Badui Community in Banten – Sacred Lives

In a fast-changing world, the Badui community in Banten reminds an enigma. A deeply spiritual community, a wholly unique and closed society, the Badui people of Banten steadfastly maintain their ancient ways, rejecting most trappings of modern society.

Members of the innermost community, the badui Dalam (inner badui people), live in one of three villages, Cibeo, Dikertawana and Cikeusik, nestled amongst the forested foothills around Mt. Kendang, southeast of Rangkasbitung. Deliberately spurning all contact with the world beyond their group, the Badui Dalam are completely surrounded by a protective buffer zone of badui Luar (outer Badui people).

The 400 or so members of this community believe they are the direct lineal descendants of the first people to occupy the Earth, the land they are born from is a living mandala, a representation of the entire universe. To prevent devastation and calamity throughout the world, they strive to live in harmony with the earth and in conformity with the ways prescribed by their ancestors. Thus, there are no schools, no medical facilities and no government offices of any kind. Each of the three Badui Dalam villages is headed by a “puun”, a hereditary spiritual and temporal leader whose person is sacred. The land within Badui Dalam territory is also regarded as sacred, and outsiders, including the Badui Luar, are forbidden to till its soil or settle there.

Badui Luar Village (outter Badui village)

The Badui Dalam are not permitted to wear any cloth but the rough white homespun they weave themselves. The may not cultivate cash crops, use fertilizers, eat any four-legged animals, domesticate any livestock apart from chickens or use any medicine except their own herbal preparations. They agriculture is limited to “lading” or shifting cultivation, which relies on the natural fertility of newly cleared ground seldom productive for more than two seasons.

The Badui Luar, or Outer Badui community. Of almost 8000 individuals living in 67 villages, speak the same archaic dialect of Sundanese as do the insiders, to whom they are related by ties of blood, marriage and ritual. The taboos and rules that govern this group are considerably less rigorous than on the inside, although the use of vehicles, machinery, electricity, and chemicals within their territory is still forbidden, as is the cultivation of commercial crops. Members of the Badui Luar may travel in motorized vehicles when journeying outside the area, however, and have far more frequent interactions with the outside world. Although obliged to wear only their homespun blue or black cloth, and forbidden to wear trousers, some of the Luar people now proudly sport the colorful sarongs and shirts favored by their Sundanese neighbors.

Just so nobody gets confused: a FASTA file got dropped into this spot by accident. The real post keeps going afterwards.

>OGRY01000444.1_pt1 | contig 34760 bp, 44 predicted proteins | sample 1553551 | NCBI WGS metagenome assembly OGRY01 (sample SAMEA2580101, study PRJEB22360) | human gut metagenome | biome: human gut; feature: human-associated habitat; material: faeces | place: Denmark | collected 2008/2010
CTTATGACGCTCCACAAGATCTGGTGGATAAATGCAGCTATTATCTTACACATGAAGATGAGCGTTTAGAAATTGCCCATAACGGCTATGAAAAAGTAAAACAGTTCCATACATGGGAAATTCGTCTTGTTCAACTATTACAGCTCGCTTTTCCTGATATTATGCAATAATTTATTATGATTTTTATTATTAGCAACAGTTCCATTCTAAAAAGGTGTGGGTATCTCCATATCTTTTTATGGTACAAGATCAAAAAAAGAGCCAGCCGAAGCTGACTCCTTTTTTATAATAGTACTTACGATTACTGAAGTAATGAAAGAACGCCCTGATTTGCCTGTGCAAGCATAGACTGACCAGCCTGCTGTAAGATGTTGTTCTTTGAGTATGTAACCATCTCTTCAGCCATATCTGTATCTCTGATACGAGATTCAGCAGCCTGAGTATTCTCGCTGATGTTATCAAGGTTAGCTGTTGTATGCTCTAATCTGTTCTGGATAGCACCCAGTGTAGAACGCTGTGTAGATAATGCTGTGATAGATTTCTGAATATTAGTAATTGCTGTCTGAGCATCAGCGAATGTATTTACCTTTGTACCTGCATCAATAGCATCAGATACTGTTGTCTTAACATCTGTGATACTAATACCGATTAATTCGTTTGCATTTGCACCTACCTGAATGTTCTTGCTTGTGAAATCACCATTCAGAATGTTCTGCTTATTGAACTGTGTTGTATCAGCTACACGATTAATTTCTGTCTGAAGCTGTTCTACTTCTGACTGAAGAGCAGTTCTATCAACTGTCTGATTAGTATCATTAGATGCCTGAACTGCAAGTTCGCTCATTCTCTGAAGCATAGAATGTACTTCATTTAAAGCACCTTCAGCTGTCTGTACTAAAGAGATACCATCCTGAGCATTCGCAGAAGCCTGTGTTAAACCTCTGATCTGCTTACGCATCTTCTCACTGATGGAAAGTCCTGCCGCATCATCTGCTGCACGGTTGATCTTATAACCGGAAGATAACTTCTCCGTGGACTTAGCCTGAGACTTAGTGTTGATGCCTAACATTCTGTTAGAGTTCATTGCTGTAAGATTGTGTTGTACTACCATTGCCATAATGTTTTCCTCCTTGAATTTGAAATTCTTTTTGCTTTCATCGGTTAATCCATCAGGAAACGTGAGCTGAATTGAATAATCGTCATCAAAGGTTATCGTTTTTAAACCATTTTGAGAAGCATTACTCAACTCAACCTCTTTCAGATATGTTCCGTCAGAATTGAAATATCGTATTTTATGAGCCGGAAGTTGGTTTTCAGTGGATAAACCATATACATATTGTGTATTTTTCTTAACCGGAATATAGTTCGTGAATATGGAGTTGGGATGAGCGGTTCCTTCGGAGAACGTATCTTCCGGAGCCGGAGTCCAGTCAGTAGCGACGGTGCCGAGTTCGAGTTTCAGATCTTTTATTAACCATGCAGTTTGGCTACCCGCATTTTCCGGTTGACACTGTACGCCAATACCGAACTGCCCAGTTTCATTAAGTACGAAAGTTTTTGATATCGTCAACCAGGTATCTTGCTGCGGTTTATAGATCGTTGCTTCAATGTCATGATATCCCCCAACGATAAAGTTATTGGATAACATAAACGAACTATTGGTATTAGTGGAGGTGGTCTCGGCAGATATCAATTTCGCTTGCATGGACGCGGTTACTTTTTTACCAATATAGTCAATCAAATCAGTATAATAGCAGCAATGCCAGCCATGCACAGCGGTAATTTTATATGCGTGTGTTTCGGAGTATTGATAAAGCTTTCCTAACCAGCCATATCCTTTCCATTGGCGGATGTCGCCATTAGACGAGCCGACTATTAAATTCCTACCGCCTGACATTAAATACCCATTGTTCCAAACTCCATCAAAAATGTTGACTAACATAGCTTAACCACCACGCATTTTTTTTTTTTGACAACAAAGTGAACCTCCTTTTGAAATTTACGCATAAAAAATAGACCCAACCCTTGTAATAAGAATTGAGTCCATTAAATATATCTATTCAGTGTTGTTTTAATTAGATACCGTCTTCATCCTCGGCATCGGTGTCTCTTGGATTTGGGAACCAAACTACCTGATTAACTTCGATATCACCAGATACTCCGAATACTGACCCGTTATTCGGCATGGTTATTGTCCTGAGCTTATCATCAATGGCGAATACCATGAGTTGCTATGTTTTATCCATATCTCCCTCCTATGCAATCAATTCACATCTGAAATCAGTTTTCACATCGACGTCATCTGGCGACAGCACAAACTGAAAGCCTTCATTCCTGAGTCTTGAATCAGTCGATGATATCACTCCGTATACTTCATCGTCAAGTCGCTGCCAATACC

A bridge made of bamboo

Other elements of civilizations such as toys, money and batteries are rapidly infiltrating especially in the villages to the north, and it is no longer unusual for an outer Badui to make a journey to Jakarta, or even to work outside as a hired hand during the rice planting and reaping seasons. Some even work in big towns and cities like Jakarta, Bogor and Bandung. Animal meat is eaten in some of the outer villages where dogs are trained for hunting, though animal husbandry is still forbidden.

The origins of the Baduis are obscured by the absence of a recorded or written history, though ethnically they appear to come from the same stock as the Sundanese and the Javanese. There was a popular suggestion that they are remnants of the last Hindu Kingdoms in West Java, Pajajaran, but this fails to account for their unique nature or their religion, which shows no Hindu influence. Theirs is a strange blend of animism and certain Islamic elements, with some original ideas thrown in for good measure.

The Badui’s most hallowed ground lies on Gunung Kendeng, in a place called Arca Domas, which is annually visited (and only) by “puun” of the inner communities. It is possible to visit some of the villages on the northern rim of the badui Area; the most easily accessible is Desa Kaduketug, which is a good four-hour hike from Leuwidamar, 24 kilometers south of Rangkasbitung.